Thursday, July 3, 2014

Mystic Rebel - Ryder Syvertsen

Mystic Rebel
Mystic Rebel 1
by Ryder Syvertsen
1988 Pinnacle Books

Bart Lasker, a down on his luck pilot, accepts a contract from the CIA to smuggle gold to rebels in Tibet.  He's shot down by a Chinese missile and is rescued by some monks and Tibetan freedom fighters.  This is the first 200 pages.  The late 80s were a rough time for men's adventure.

Do you like scenes where the hero passes or is knocked out, wakes up being cared by strangers, and is told he's been out for x number of days?  You better love them, because it happens like seven times.

The third or so time this happens, Lasker wakes up in a mysterious temple, where he learns that he is the reincarnation of Raspahloh, a Bonpo assassin that had assassinated a previous Dali Lama.  In the world of fiction and conspiracy theory, Bon is the evil, human sacrificing, satanic precursor to Buddhism in Tibet.  In real life, not even close, and I can't find where people even got that from.

Like kung fu training scenes?  Too bad, we're going to skim over that part, but Lasker's body is now capable of performing Raspahloh's kung fu magic.  There's a necrophilic orgy to give Raspahloh full control of his body, but Magic Buddha rubs his belly or whatever and Lasker takes full control.

Like kung fu fights?  Too bad.  Lasker escapes the temple, dispatching six guards on the way, in half of a sentence that's shorter than this one.  384 pages and here's where Syvertsen decides to be brief.  He escapes into the snow and the temple disappears because it's like that thing in Iron Fist.

Where am I?  You've been asleep for three days.  Now it's time to get trained by good guy monks. He gets locked in a cave with a sassy hermit who teaches him telepathy, astral travel, and other stuff we're not going to tell you because we haven't figured out what he'll do in other installments yet.

We also learn about the Celestials, I mean Cultivators - aliens from another dimension that crash landed on earth and humped monkeys.  They might have done some other stuff, but mostly monkey love, which is where people come from.  There might be good guy Cultivators and bad guy Cultivators, based on how much monkey love they got, and it looks like Buddhism is based the bad guys.  Again, we're just going to leave that open, we might want to get back to it in book four or something.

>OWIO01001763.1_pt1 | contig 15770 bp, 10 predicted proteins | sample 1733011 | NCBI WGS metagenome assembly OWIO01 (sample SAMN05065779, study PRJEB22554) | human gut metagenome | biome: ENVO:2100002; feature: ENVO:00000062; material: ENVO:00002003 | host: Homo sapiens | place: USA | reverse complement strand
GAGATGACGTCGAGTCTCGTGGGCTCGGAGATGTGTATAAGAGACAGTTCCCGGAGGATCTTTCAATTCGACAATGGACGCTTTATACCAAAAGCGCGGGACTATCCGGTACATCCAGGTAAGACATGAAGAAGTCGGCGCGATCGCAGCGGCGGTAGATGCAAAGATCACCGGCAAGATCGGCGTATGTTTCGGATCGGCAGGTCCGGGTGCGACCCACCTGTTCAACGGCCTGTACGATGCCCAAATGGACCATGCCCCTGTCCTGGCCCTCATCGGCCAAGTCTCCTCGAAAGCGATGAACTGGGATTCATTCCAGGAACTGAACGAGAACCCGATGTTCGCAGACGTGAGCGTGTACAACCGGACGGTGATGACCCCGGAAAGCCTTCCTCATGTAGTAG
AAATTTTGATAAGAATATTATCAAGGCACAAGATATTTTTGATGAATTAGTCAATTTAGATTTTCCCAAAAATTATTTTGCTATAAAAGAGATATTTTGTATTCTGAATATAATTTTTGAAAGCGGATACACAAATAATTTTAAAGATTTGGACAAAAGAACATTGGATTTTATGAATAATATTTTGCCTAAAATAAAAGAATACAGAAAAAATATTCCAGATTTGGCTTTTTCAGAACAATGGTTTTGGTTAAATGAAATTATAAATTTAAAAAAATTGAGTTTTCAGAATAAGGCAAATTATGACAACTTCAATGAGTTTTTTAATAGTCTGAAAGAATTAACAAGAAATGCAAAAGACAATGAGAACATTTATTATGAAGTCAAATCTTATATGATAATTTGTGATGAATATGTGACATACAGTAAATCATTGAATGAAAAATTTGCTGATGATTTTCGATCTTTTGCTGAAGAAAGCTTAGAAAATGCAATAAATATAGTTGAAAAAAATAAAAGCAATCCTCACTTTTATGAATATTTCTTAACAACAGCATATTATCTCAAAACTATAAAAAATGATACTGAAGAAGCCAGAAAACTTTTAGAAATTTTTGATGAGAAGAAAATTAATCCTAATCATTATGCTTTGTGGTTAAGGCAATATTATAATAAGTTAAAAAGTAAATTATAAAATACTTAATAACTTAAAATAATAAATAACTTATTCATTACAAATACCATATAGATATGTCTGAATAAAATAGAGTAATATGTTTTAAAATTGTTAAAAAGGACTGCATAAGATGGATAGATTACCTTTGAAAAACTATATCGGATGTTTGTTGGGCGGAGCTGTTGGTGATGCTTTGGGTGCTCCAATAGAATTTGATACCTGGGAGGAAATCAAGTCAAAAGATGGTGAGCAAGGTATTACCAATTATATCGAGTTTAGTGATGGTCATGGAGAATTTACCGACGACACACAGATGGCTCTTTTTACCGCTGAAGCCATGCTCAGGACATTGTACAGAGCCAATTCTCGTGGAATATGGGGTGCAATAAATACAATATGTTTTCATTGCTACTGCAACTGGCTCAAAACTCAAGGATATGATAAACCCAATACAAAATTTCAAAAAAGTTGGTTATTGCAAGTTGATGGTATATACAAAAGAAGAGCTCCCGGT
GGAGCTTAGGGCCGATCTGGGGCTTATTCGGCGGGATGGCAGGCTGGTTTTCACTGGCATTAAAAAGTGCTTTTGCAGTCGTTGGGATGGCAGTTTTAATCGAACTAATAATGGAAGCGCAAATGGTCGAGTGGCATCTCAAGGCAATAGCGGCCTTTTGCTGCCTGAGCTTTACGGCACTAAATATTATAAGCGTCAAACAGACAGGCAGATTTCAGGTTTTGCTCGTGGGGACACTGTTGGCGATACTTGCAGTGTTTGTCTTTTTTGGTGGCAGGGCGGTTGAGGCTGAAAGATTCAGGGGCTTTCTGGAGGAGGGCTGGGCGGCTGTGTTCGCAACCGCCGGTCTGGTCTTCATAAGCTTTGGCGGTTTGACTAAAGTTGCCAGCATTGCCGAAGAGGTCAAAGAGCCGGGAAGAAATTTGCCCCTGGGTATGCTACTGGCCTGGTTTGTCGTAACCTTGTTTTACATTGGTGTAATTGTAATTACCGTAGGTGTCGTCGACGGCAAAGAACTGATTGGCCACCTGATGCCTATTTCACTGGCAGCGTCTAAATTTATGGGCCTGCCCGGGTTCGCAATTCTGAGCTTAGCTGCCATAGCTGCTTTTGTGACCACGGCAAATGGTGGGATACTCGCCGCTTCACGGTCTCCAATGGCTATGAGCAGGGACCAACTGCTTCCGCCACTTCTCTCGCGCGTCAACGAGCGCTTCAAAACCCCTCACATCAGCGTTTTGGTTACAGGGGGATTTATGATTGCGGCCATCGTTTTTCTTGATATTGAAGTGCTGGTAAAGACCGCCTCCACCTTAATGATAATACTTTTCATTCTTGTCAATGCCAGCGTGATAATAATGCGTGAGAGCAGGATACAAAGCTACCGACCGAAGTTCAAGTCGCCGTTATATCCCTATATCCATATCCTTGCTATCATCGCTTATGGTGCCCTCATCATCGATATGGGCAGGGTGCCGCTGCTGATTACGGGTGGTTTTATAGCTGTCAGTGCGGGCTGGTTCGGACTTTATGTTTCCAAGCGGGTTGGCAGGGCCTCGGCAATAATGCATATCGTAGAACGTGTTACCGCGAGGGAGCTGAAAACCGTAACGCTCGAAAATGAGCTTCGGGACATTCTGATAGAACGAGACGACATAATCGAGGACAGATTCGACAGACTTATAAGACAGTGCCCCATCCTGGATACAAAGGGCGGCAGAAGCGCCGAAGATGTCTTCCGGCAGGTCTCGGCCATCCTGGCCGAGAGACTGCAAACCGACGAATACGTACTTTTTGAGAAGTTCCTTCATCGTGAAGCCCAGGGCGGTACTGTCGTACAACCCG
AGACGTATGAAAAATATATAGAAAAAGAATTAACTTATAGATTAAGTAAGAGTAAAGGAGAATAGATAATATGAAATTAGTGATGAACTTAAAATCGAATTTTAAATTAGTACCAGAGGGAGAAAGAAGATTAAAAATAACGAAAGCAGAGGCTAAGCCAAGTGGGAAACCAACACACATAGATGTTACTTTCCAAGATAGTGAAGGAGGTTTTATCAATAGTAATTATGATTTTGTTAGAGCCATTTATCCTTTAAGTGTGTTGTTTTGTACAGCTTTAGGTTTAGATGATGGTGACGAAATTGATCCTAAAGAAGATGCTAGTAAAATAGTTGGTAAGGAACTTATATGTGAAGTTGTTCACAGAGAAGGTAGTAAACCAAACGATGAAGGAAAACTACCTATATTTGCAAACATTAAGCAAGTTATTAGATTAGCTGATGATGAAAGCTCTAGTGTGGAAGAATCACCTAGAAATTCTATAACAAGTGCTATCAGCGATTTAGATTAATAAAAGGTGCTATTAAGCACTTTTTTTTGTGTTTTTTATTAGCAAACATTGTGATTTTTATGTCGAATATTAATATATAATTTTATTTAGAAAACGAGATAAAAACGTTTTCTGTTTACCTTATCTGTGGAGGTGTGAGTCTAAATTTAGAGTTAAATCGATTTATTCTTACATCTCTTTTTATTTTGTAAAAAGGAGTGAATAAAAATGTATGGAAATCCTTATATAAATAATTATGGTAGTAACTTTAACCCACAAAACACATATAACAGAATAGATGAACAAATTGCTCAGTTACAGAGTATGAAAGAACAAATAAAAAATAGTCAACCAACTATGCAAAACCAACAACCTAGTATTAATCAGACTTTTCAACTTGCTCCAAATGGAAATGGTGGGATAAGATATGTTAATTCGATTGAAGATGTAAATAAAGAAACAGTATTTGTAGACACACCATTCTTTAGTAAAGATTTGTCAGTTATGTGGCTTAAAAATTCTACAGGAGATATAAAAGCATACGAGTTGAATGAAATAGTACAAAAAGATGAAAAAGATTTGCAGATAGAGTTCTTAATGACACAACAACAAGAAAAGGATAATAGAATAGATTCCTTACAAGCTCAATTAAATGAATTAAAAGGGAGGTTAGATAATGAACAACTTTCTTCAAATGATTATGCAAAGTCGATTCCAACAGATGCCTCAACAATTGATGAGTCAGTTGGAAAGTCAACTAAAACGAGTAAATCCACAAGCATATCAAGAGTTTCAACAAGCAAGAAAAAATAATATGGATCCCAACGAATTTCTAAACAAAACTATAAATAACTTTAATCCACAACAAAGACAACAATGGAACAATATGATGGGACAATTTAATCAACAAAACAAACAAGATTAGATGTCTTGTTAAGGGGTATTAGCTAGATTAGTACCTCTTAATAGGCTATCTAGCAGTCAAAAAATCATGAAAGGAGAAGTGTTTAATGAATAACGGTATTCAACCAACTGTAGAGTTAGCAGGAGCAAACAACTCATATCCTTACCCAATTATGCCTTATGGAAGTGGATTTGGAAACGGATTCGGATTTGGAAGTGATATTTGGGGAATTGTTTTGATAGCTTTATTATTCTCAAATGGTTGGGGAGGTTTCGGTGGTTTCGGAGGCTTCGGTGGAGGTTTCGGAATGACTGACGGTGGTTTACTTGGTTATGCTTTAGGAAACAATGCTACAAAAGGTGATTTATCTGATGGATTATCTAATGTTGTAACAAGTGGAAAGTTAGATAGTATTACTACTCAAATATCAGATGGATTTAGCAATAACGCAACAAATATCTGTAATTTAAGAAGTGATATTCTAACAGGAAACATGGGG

Lasker vows to use his powers to help Tibet, so he sneaks into an ancient temple which is now the headquarter of a sexy female Chinese officer.  He confronts her and uses his telepathy to discover a plot to sell nuclear material from Smoke Mountain, mined by slave labor, to a Middle Eastern power.  He also discovers that she is a virgin and is terrified of being raped.  So, in the name of Buddhist compassion, he rapes her.

Well, in text he uses his Buddha love magic to make sweet, tender, painful, blood splattered love to her, but whatever.  He breaks into her bedroom, restrains her, threatens her, does the deed, and she's crying and screaming rape afterwards.  All the justifications Syvertsen adds work about as well as the excuses of a fratboy after a kegger.

So, off to Smoke Mountain to put an end to the scheme, only to be attacked by a Chinese Red Army strikeforce, which for some reason has two ancient Japanese samurai working with them.  Yep, after several hundred pages of authenticish Tibetan culture, we get "Asian fighty time, whatever" for our only fight scene in the entire book.  Which is promptly cut short by a sedative blow dart.

Where am I?  Lasker wakes up to being tortured in Smoke Mountain.  He possesses a vulture, and from there raises a Zombie army to destroy to complex and free the prisoners.  Evidently Tibet has Zombies, and they're called Zombies just like the the voodoo ones.  Not that I'm going to complain - as jaded as I am on the Zombie glut of the last decade, this was pretty cool.

But we're not done.  Lasker has to get out Tibet, which involves a lot of walking, a lot of riding, a lot of pages, and a couple more trips to unconsciousness.

He hangs out with the Dali Lama a bit and threatens his CIA contact for his money, because Buddha gets paid, B.  There's a hint earlier that Raspahloh may try to regain control of his body, which I'm guessing happens in later issues.  I'm also guessing the KGB and CIA hitmen in the back cover are for a later time, because they sure weren't here.

For being a padded out travelogue for most of the page count, it actually went by pretty painlessly.  The zombie attack almost saved it, but it really needed like ten times more of "stuff happening".  Later issues reportedly focus more on the spirituality of the rapist thug that worships alien monkey humpers, so yea for that.

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